Deutschsprachige Kurse in den Studiengängen IM/HM
 bitte Rücksprache mit Martina Brodhäcker
Internationale Betriebswirtschaft und Außenwirtschaft (IBA)
IBA
Deutschsprachige Kurse im Studiengang IBA
 bitte Rücksprache mit Martina Brodhäcker
Tourism and Travel Management
T
Deutschsprachige Kurse im Fachbereich Touristik
 bitte Rücksprache mit Martina Brodhäcker
17
Course Code
Course title
IC-1
Business Strategy and Controlling in International
Business
Course title in LSF
Business Strategy and Controlling in International
Business
Entrance requirements
None
Name of lecturer
N.N.
Info
International Center
Questions concerning content
Martina Brodhäcker
e-Mail: [email protected]
Teaching language
English
4 CP
Number of allocated ECTS points
Type of test/requirements for allocation of Your course grade will be based on the following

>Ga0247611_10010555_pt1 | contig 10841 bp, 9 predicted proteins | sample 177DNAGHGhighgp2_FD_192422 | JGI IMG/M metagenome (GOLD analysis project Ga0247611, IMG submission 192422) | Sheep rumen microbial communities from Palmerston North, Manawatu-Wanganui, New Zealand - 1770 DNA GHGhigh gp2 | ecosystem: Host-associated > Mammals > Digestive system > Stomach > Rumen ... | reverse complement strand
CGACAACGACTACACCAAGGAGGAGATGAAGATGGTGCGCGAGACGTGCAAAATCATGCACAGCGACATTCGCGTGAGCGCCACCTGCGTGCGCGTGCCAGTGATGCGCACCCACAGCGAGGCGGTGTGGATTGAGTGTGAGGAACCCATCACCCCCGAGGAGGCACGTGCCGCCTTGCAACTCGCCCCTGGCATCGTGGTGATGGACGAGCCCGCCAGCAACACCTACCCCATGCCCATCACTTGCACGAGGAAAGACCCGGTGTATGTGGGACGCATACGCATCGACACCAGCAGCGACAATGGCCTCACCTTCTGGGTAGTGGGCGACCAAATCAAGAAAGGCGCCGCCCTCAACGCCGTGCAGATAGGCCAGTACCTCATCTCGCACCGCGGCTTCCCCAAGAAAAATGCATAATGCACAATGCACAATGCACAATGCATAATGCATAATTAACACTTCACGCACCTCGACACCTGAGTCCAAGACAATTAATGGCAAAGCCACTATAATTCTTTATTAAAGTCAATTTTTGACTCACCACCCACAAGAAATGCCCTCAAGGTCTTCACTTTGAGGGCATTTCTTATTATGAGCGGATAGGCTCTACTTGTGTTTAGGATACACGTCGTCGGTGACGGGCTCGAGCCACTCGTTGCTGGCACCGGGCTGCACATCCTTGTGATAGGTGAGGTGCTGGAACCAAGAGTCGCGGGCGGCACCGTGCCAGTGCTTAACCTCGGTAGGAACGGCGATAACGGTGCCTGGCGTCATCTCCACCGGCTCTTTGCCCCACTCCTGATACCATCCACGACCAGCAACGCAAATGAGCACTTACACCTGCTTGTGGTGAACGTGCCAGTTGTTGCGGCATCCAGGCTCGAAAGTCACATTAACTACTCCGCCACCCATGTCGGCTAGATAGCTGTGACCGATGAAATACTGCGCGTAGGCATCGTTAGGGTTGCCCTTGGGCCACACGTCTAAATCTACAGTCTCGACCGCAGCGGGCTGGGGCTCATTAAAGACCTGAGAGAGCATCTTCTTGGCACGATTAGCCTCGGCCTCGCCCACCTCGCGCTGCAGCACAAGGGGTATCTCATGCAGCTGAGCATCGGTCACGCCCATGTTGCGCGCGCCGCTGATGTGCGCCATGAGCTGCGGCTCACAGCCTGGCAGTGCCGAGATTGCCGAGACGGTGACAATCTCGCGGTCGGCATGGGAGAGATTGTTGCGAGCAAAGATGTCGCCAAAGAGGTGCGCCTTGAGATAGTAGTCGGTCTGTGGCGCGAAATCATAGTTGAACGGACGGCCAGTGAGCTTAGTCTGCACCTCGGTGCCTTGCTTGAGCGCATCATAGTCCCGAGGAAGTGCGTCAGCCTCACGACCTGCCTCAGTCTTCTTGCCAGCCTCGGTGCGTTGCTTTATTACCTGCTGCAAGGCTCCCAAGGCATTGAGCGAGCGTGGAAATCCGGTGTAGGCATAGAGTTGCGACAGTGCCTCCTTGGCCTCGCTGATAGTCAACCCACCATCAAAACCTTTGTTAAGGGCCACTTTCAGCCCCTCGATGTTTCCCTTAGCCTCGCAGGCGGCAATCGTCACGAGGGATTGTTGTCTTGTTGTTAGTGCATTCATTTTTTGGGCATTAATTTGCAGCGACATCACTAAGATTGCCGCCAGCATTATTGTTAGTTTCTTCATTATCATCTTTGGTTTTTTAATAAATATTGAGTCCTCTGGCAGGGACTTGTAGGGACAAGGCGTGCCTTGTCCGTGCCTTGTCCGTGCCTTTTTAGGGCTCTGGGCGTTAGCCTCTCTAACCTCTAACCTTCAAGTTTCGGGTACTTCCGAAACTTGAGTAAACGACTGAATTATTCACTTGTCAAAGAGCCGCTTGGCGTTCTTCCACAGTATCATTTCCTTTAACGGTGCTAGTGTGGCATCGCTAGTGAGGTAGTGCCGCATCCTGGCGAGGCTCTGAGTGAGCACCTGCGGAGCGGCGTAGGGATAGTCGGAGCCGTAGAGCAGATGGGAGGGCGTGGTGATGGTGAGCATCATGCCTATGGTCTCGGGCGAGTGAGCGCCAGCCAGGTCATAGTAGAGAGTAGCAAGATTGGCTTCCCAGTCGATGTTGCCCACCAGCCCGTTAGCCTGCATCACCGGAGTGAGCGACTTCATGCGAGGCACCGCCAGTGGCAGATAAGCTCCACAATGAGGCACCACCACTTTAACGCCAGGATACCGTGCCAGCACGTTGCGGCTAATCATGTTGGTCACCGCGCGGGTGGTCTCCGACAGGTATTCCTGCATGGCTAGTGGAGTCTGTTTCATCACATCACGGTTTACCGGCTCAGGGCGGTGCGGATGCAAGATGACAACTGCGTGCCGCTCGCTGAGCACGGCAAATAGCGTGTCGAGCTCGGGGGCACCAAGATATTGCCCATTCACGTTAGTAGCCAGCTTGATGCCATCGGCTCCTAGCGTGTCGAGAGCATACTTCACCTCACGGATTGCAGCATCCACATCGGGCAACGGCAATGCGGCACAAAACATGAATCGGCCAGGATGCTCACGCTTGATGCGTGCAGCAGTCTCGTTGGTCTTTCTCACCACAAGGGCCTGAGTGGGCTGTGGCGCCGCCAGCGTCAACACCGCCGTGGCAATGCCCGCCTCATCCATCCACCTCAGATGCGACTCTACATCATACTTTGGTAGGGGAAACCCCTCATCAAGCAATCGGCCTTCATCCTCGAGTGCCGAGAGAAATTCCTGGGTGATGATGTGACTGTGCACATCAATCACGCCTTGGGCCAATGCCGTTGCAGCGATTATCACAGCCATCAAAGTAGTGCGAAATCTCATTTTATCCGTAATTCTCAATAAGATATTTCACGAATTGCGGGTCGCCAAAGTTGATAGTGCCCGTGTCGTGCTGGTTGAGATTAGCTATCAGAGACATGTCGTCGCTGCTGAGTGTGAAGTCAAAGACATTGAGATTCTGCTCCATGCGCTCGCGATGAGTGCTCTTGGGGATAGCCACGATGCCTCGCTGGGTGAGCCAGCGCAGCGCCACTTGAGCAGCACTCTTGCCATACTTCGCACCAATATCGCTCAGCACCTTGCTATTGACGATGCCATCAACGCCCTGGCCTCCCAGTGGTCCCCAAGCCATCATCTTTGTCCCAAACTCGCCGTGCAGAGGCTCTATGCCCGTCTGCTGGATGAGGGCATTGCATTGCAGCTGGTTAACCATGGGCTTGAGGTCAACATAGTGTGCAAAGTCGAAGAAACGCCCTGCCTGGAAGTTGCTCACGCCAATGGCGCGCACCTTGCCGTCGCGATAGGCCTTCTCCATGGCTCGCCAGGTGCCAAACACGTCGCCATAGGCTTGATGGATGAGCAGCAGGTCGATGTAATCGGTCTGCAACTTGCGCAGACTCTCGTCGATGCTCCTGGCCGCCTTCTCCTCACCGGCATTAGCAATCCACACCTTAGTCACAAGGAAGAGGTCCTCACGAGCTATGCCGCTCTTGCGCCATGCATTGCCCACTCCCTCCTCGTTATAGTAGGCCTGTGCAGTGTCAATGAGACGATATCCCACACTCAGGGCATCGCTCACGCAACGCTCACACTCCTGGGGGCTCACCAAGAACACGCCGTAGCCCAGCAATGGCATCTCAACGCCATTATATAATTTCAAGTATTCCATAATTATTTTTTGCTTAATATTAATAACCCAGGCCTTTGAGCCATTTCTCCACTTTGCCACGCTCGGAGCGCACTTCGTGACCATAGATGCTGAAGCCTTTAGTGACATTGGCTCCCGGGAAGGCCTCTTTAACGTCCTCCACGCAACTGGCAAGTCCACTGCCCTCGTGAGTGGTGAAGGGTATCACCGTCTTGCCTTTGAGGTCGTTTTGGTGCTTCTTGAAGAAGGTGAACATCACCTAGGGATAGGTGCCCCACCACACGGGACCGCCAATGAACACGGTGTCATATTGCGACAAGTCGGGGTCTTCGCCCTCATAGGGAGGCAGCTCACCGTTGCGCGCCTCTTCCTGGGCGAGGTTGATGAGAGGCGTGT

credit points
components:
Team performance on Glo-Bus simulation: 40%
Exam 1 on selected chapters: 25%
Exam 2 on selected chapters: 25%
Participation in simulation: 10%
TOTAL: 100%
Qualification goals of course
Due to the fact that participation in the simulation is
critical to your company’s success, your participation
as evaluated by the members of your team counts
10% of your grade.
To develop your capacity to think strategically about a
company, its business position, and how it can gain
sustainable competitive advantage.
To give hands-on experience individually and in
group settings in crafting business strategy,
reasoning carefully about strategic options, using
what-if analysis to evaluate action alternatives, and
initiating the changes necessary to keep the strategy
responsive to newly emerging market conditions.